In 1919 he began to work at Mt. Wilson Observatory in California, where he would work for the rest of his life. . . .
Hubble wanted to classify the galaxies according to their content, distance, shape, and brightness patterns, and in his observations he made another momentous discovery: By observing redshifts in the light wavelengths emitted by the galaxies, he saw that galaxies were moving away from each other at a rate constant to the distance between them (Hubble’s Law). The further away they were, the faster they receded. This led to the calculation of the point where the expansion began, and confirmation of the big bang theory. Hubble calculated it to be about 2 billion years ago, but more recent estimates have revised that to 20 billion years ago.

An active anti-fascist, Hubble wanted to joined the armed forces again during World War II, but was convinced he could contribute more as a scientist on the homefront. When the 200-inch telescope was completed on Mt. Palomar, Hubble was given the honor of first use. He died in 1953.

“Equipped with his five senses, man explores the universe around him and calls the adventure Science.”

That news on December 30, 1924, didn’t make the first page of the New York Times. The Times carried a small note on February 25, 1925, that Hubble won a $1,000 prize from the American Academy for the Advancement of Science.

(Does anyone have a suitable citation for that video? Where did it come from? Who produced it? Is there more somewhere?)

Happy Hubble Day! Look up!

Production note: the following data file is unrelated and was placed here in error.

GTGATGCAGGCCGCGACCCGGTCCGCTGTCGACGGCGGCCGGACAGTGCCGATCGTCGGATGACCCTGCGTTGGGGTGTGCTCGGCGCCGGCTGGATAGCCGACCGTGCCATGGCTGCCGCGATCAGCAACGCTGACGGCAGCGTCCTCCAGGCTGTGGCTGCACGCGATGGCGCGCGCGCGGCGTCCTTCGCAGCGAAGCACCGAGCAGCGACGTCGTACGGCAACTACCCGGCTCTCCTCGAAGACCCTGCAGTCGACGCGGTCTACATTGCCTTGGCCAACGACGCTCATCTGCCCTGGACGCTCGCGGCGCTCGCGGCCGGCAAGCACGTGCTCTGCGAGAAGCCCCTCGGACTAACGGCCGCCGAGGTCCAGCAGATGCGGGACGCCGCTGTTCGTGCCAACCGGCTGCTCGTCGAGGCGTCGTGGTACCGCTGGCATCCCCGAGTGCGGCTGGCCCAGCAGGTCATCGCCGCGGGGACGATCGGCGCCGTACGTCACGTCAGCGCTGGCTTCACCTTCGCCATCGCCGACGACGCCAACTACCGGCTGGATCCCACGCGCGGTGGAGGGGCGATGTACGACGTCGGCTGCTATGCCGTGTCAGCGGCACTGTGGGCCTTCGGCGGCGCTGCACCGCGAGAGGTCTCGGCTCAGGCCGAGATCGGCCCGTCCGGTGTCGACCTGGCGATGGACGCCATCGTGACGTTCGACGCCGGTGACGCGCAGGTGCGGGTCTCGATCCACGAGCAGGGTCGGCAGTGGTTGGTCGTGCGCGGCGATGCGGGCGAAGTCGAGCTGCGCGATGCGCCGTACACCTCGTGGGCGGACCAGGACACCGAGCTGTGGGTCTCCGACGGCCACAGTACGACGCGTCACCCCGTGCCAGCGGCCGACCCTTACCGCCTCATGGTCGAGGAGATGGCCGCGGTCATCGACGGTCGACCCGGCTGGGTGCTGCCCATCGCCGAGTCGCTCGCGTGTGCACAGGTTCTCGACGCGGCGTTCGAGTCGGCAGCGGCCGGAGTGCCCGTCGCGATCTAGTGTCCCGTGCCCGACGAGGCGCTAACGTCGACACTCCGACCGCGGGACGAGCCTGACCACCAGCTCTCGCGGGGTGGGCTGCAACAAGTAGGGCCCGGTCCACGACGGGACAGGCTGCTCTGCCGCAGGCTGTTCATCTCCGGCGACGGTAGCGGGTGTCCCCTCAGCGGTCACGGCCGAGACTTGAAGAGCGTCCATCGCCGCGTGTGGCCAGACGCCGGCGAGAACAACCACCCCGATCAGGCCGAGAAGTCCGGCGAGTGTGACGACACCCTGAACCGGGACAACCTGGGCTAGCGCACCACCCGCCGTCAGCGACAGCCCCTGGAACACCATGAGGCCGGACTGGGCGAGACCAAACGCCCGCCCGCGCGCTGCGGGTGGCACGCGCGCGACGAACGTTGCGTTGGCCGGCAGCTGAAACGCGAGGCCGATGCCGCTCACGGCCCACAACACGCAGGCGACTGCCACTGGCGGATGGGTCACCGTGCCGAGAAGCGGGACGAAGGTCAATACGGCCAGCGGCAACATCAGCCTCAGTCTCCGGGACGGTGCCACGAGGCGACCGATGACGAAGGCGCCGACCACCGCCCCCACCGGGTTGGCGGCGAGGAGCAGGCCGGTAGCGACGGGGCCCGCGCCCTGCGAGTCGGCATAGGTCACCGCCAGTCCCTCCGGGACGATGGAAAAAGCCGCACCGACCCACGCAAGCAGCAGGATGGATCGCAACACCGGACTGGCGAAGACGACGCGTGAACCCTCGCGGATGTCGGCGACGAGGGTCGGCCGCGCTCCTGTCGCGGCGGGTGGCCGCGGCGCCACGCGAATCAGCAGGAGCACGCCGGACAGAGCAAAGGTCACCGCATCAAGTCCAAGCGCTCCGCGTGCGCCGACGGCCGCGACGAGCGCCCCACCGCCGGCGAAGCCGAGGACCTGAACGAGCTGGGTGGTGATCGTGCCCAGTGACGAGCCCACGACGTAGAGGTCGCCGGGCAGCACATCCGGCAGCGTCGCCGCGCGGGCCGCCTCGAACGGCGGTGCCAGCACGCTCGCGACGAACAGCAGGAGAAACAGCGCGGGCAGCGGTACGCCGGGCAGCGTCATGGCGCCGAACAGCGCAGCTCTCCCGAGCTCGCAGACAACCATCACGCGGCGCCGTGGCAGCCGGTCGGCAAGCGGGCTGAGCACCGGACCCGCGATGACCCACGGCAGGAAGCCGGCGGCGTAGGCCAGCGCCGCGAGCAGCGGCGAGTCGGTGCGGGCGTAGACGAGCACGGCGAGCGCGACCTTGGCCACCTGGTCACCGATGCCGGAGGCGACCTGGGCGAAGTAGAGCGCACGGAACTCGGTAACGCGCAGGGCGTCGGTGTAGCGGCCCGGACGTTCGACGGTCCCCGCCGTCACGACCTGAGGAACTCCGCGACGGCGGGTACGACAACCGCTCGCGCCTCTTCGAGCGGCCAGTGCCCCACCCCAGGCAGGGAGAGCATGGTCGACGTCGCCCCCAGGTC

Resources:

Alert others to look up and toast Hubble:

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Encore post: Rosa Parks, December 1, 1955

December 1, 2009

Rosa Parks being fingerprinted, Library of Congress

Rosa Parks: “Why do you push us around?”

Officer: “I don’t know but the law is the law and you’re under arrest.”

From Rosa Parks with Gregory J. Reed, Quiet Strength
(Grand Rapids, MI: Zondervan Pub. House, 1994), page 23.

Photo: Mrs. Parks being fingerprinted in Montgomery, Alabama; photo from New York World-Telegram & Sun Collection, Library of Congress

Today in History at the Library of Congress states the simple facts:

On the evening of December 1, 1955, Rosa Parks, an African American, was arrested for disobeying an Alabama law requiring black passengers to relinquish seats to white passengers when the bus was full. Blacks were also required to sit at the back of the bus. Her arrest sparked a 381-day boycott of the Montgomery bus system and led to a 1956 Supreme Court decision banning segregation on public transportation.

Rosa Parks made a nearly perfect subject for a protest on racism. College-educated, trained in peaceful protest at the famous Highlander Folk School, Parks was known as a peaceful and respected person. The sight of such a proper woman being arrested and jailed would provide a schocking image to most Americans. Americans jolted awake.

Often lost in the retelling of the story are the threads that tie together the events of the civil rights movement through the 1940s, 1950s and 1960s. As noted, Parks was a trained civil rights activist. Such training in peaceful and nonviolent protest provided a moral power to the movement probably unattainable any other way. Parks’ arrest was not planned, however. Parks wrote that as she sat on the bus, she was thinking of the tragedy of Emmet Till, the young African American man from Chicago, brutally murdered in Mississippi early in 1955. She was thinking that someone had to take a stand for civil rights, at about the time the bus driver told her to move to allow a white man to take her seat. To take a stand, she remained seated. [More below the fold]

Read the rest of this entry »


2 millionth reader, coming in November